Researchers have linked a variant in the TMEM106B gene to more severe symptoms of chronic traumatic encephalopathy, CBS News reports.
It adds that CTE arises due to repeated head trauma and has been found among football players — a study published last year uncovered CTE in nearly all 202 former payers studied — and military personnel. Its symptoms include memory loss, confusion, aggression, and dementia. The Boston Globe adds that former New England Patriots player Aaron Hernandez, who later committed suicide while in prison for murder, was found to have a severe case of the disease.
As variants in TMEM106B have been linked triaging-related neuroinflammation and neurodegenerative disease, researchers from Boston University sought to determine if it has a role in CTE. As they report in Acta Neuropathologica Communications this week, they genotyped 86 men diagnosed post-mortem with CTE who had played football to find that though variants in TMEM106B were not linked to whether someone developed CTE, but among those with CTE, they were associated with differences in severity.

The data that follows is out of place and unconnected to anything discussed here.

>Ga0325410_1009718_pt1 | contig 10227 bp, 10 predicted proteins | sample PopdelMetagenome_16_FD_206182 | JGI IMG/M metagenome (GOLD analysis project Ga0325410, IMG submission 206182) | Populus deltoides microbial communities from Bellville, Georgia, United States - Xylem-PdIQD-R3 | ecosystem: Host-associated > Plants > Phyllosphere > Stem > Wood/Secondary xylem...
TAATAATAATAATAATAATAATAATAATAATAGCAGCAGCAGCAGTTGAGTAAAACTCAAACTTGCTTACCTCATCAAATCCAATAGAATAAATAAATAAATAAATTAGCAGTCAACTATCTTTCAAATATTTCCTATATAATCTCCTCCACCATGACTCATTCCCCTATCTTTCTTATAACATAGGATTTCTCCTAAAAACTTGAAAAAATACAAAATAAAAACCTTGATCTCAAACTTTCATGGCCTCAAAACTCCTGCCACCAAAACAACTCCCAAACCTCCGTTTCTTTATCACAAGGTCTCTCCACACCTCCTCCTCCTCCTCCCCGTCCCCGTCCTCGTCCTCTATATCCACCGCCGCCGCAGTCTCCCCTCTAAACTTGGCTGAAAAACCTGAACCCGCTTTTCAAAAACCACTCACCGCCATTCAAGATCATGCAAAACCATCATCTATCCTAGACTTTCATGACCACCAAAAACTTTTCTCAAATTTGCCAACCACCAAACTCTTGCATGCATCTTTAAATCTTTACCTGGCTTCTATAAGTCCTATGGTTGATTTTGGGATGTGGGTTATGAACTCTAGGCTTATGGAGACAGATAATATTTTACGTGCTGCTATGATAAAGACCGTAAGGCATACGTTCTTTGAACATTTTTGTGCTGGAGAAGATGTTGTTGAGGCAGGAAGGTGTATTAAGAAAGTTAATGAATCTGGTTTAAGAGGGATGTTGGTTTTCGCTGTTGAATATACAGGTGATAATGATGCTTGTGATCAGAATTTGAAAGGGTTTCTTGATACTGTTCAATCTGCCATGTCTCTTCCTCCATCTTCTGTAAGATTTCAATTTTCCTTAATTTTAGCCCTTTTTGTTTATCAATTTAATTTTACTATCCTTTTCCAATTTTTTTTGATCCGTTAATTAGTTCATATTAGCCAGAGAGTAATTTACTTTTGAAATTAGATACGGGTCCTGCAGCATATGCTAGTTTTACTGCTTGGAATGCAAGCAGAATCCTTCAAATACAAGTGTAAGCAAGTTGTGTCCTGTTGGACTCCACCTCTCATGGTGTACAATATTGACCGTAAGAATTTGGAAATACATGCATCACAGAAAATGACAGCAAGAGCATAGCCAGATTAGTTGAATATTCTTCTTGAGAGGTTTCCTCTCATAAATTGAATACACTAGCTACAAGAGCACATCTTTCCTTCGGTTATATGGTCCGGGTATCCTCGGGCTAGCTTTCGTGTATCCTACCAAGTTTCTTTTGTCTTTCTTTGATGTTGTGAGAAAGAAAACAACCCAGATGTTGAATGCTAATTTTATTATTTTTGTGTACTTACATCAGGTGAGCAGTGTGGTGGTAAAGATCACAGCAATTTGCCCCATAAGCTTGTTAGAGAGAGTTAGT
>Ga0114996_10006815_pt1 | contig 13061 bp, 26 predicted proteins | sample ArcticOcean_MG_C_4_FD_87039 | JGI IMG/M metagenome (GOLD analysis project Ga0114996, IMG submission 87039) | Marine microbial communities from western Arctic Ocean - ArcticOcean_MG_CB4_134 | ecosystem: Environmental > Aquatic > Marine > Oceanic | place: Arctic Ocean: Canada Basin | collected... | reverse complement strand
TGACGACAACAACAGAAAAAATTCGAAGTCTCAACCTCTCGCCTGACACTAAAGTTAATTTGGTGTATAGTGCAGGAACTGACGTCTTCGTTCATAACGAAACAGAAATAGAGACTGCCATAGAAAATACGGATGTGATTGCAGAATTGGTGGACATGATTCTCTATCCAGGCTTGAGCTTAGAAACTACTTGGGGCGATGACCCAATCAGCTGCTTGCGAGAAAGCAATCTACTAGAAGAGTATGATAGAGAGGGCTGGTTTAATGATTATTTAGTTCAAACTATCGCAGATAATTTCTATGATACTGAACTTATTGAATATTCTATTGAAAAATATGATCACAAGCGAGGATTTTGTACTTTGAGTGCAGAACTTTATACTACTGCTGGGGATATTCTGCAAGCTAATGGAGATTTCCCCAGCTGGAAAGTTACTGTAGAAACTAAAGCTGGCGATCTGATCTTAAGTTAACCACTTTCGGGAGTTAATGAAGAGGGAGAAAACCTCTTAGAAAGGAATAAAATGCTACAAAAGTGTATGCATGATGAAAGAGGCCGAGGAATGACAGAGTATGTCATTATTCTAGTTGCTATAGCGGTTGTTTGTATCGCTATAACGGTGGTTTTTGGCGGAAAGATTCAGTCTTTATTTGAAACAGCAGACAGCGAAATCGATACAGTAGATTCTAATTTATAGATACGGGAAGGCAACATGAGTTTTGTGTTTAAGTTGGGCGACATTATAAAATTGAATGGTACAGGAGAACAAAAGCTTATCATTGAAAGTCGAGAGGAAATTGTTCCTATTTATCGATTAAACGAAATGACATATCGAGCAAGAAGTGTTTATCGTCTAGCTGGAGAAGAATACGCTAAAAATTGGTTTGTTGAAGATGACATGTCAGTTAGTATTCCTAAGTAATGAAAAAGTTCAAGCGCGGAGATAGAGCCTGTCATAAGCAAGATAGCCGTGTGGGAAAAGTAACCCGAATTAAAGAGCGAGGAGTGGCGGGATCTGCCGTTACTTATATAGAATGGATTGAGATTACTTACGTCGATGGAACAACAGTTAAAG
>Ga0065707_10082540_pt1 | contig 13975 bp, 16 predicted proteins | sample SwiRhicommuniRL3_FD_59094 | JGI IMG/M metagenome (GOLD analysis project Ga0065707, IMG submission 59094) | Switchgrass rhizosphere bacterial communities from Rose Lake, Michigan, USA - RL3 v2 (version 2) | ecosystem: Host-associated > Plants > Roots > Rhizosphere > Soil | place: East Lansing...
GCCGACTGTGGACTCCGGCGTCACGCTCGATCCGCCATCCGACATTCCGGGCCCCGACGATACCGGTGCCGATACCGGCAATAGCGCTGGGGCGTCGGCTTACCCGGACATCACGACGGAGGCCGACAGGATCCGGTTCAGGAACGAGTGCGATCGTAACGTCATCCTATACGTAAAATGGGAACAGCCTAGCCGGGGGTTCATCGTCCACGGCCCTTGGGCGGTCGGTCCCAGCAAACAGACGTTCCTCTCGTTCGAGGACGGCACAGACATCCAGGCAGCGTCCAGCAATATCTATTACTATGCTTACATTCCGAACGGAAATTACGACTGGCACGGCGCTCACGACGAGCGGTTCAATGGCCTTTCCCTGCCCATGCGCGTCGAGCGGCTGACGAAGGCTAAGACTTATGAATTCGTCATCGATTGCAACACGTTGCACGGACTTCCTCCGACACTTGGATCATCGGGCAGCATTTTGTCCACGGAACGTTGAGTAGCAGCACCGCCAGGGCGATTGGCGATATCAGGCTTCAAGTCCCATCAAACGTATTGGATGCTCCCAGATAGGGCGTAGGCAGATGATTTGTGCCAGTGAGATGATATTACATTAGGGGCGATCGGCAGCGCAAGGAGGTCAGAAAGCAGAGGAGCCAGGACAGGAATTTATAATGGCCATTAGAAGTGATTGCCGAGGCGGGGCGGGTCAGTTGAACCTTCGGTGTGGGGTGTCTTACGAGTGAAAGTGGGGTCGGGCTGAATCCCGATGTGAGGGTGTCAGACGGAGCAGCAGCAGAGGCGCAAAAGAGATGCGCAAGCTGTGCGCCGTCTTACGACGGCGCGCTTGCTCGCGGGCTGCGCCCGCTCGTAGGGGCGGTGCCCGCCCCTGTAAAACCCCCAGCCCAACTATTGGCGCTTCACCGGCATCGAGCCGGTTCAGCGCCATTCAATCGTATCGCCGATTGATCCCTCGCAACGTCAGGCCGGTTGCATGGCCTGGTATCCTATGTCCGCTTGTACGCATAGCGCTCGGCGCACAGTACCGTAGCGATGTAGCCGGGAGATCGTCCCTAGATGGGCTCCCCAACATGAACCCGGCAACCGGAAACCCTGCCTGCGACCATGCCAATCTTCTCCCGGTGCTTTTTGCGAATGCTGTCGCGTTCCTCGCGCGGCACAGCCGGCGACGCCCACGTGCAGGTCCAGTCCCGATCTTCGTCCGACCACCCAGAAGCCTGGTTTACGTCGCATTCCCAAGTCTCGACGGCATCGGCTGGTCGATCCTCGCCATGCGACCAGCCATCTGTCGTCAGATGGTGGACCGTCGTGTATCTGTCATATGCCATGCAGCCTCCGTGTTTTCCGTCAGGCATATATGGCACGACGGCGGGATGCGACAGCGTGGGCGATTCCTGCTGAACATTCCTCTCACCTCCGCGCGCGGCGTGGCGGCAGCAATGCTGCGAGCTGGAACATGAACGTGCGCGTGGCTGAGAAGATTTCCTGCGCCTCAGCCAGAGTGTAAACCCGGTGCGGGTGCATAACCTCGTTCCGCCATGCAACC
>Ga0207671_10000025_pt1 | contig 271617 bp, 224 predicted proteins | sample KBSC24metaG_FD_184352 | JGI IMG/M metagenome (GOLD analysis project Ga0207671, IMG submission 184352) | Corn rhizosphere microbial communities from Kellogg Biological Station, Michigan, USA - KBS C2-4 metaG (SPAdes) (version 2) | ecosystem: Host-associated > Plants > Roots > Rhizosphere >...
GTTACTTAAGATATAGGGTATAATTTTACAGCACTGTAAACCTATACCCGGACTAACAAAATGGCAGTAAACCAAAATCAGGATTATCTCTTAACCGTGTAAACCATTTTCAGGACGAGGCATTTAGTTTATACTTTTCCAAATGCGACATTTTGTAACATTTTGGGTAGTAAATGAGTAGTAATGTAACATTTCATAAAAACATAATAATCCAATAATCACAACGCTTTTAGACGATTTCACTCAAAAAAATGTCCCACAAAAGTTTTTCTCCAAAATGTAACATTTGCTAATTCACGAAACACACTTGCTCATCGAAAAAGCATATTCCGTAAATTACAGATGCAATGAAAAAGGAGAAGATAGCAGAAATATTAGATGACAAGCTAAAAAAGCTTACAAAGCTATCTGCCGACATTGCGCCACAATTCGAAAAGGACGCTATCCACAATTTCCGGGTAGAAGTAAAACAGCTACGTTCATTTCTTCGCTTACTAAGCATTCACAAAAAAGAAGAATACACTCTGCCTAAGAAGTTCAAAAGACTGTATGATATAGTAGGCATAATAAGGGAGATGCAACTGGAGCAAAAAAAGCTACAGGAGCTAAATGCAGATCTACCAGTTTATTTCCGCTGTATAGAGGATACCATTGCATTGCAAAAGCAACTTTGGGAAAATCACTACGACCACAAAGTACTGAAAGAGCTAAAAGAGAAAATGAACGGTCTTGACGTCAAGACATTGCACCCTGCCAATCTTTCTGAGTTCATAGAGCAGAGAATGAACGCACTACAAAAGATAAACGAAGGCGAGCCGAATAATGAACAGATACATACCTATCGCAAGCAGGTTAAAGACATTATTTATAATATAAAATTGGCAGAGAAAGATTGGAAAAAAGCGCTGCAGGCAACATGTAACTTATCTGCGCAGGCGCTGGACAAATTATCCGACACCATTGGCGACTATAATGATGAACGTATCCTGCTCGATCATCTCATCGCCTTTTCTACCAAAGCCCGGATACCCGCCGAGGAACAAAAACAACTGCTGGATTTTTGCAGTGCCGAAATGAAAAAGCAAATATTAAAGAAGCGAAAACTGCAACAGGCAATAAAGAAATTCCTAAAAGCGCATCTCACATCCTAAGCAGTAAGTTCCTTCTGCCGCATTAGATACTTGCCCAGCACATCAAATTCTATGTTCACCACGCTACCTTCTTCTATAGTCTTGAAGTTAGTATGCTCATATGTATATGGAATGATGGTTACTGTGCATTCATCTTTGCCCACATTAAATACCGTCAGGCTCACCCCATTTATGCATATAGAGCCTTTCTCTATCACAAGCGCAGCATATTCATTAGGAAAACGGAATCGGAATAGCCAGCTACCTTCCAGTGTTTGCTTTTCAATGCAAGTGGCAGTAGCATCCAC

"Maybe down the road when we have additional studies with more individuals, this is a thing you would use as indicating your risk," senior author Thor Stein from the VA Boston Healthcare System tells the Globe. "This, in addition to many other genes, might say what your risk is for developing severe disease if you are exposed to a lot of repetitive injury."